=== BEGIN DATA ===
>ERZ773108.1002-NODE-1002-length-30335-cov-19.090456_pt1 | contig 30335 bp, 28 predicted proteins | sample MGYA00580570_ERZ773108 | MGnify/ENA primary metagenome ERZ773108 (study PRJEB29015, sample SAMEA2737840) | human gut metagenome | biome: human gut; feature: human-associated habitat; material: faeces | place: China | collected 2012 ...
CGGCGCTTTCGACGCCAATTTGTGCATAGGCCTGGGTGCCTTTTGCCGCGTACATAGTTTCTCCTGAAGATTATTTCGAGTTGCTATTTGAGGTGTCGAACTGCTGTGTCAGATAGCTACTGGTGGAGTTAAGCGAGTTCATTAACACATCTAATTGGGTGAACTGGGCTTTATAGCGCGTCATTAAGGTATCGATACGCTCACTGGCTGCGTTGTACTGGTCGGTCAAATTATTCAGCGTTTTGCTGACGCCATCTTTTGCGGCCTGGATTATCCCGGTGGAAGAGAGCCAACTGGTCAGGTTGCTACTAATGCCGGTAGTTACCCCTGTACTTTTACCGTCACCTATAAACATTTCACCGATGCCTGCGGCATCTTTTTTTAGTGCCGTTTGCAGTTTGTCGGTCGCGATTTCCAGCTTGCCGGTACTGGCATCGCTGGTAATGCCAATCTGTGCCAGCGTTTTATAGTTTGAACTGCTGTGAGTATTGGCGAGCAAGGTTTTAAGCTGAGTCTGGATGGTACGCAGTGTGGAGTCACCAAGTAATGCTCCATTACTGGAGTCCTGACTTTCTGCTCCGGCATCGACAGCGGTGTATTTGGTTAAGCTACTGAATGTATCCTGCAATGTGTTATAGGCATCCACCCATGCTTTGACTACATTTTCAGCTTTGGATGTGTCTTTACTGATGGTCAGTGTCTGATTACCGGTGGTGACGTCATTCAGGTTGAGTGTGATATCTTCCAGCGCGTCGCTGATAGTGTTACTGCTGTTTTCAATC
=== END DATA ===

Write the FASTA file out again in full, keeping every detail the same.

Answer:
>ERZ773108.1002-NODE-1002-length-30335-cov-19.090456_pt1 | contig 30335 bp, 28 predicted proteins | sample MGYA00580570_ERZ773108 | MGnify/ENA primary metagenome ERZ773108 (study PRJEB29015, sample SAMEA2737840) | human gut metagenome | biome: human gut; feature: human-associated habitat; material: faeces | place: China | collected 2012 ...
CGGCGCTTTCGACGCCAATTTGTGCATAGGCCTGGGTGCCTTTTGCCGCGTACATAGTTTCTCCTGAAGATTATTTCGAGTTGCTATTTGAGGTGTCGAACTGCTGTGTCAGATAGCTACTGGTGGAGTTAAGCGAGTTCATTAACACATCTAATTGGGTGAACTGGGCTTTATAGCGCGTCATTAAGGTATCGATACGCTCACTGGCTGCGTTGTACTGGTCGGTCAAATTATTCAGCGTTTTGCTGACGCCATCTTTTGCGGCCTGGATTATCCCGGTGGAAGAGAGCCAACTGGTCAGGTTGCTACTAATGCCGGTAGTTACCCCTGTACTTTTACCGTCACCTATAAACATTTCACCGATGCCTGCGGCATCTTTTTTTAGTGCCGTTTGCAGTTTGTCGGTCGCGATTTCCAGCTTGCCGGTACTGGCATCGCTGGTAATGCCAATCTGTGCCAGCGTTTTATAGTTTGAACTGCTGTGAGTATTGGCGAGCAAGGTTTTAAGCTGAGTCTGGATGGTACGCAGTGTGGAGTCACCAAGTAATGCTCCATTACTGGAGTCCTGACTTTCTGCTCCGGCATCGACAGCGGTGTATTTGGTTAAGCTACTGAATGTATCCTGCAATGTGTTATAGGCATCCACCCATGCTTTGACTACATTTTCAGCTTTGGATGTGTCTTTACTGATGGTCAGTGTCTGATTACCGGTGGTGACGTCATTCAGGTTGAGTGTGATATCTTCCAGCGCGTCGCTGATAGTGTTACTGCTGTTTTCAATC